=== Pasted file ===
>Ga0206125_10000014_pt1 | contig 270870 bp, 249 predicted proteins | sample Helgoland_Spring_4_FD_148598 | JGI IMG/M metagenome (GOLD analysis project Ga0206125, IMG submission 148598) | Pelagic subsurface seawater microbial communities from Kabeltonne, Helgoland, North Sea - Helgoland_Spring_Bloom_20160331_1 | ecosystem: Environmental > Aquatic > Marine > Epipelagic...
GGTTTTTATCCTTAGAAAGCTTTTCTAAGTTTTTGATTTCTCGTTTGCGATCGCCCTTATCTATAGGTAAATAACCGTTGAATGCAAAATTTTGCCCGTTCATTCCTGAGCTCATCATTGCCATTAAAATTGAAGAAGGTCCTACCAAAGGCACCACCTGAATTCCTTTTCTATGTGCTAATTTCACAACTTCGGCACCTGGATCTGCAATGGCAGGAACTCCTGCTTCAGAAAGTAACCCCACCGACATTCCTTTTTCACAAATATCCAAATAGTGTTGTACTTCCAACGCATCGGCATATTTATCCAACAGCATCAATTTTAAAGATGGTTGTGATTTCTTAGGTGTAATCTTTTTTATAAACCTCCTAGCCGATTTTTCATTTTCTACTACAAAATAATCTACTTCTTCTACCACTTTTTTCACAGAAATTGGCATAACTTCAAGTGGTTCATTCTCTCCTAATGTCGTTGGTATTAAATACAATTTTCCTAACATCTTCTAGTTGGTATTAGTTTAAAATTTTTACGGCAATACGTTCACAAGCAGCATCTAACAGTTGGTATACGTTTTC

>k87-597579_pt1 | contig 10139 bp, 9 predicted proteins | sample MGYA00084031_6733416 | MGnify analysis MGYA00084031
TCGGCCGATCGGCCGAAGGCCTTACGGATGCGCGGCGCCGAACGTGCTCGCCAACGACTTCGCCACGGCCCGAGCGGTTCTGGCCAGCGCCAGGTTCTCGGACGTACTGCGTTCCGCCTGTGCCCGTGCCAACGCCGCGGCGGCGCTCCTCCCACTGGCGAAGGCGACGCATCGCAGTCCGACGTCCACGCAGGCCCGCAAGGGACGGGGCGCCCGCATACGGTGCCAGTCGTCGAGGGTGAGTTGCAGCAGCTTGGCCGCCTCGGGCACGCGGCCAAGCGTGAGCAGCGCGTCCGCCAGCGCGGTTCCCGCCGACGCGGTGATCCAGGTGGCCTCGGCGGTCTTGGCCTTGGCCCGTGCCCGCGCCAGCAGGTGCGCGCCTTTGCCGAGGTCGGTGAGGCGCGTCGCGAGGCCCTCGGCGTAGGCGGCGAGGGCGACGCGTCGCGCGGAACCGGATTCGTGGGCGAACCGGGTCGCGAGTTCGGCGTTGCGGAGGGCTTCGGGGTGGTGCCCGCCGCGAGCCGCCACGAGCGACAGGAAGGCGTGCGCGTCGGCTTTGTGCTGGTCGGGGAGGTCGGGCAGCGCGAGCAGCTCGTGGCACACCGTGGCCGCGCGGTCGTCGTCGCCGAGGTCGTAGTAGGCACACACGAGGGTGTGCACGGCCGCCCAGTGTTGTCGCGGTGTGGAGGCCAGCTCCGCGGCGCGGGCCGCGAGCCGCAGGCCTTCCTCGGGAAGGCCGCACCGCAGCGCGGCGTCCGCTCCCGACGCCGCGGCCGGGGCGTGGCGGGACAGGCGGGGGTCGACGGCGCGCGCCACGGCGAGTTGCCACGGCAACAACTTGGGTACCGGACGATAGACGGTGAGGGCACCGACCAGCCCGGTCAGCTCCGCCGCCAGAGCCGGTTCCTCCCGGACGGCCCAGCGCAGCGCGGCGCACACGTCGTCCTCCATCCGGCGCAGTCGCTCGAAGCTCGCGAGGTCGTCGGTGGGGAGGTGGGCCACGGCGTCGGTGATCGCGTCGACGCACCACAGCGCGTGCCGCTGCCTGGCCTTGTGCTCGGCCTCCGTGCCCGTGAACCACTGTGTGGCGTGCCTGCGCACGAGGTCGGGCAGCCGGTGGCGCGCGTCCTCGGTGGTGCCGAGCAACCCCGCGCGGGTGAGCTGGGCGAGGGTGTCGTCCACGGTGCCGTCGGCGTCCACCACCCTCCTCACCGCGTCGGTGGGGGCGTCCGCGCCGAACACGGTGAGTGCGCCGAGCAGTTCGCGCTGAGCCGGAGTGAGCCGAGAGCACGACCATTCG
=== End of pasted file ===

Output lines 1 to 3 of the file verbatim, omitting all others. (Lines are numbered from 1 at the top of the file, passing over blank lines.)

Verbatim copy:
>Ga0206125_10000014_pt1 | contig 270870 bp, 249 predicted proteins | sample Helgoland_Spring_4_FD_148598 | JGI IMG/M metagenome (GOLD analysis project Ga0206125, IMG submission 148598) | Pelagic subsurface seawater microbial communities from Kabeltonne, Helgoland, North Sea - Helgoland_Spring_Bloom_20160331_1 | ecosystem: Environmental > Aquatic > Marine > Epipelagic...
GGTTTTTATCCTTAGAAAGCTTTTCTAAGTTTTTGATTTCTCGTTTGCGATCGCCCTTATCTATAGGTAAATAACCGTTGAATGCAAAATTTTGCCCGTTCATTCCTGAGCTCATCATTGCCATTAAAATTGAAGAAGGTCCTACCAAAGGCACCACCTGAATTCCTTTTCTATGTGCTAATTTCACAACTTCGGCACCTGGATCTGCAATGGCAGGAACTCCTGCTTCAGAAAGTAACCCCACCGACATTCCTTTTTCACAAATATCCAAATAGTGTTGTACTTCCAACGCATCGGCATATTTATCCAACAGCATCAATTTTAAAGATGGTTGTGATTTCTTAGGTGTAATCTTTTTTATAAACCTCCTAGCCGATTTTTCATTTTCTACTACAAAATAATCTACTTCTTCTACCACTTTTTTCACAGAAATTGGCATAACTTCAAGTGGTTCATTCTCTCCTAATGTCGTTGGTATTAAATACAATTTTCCTAACATCTTCTAGTTGGTATTAGTTTAAAATTTTTACGGCAATACGTTCACAAGCAGCATCTAACAGTTGGTATACGTTTTC

>k87-597579_pt1 | contig 10139 bp, 9 predicted proteins | sample MGYA00084031_6733416 | MGnify analysis MGYA00084031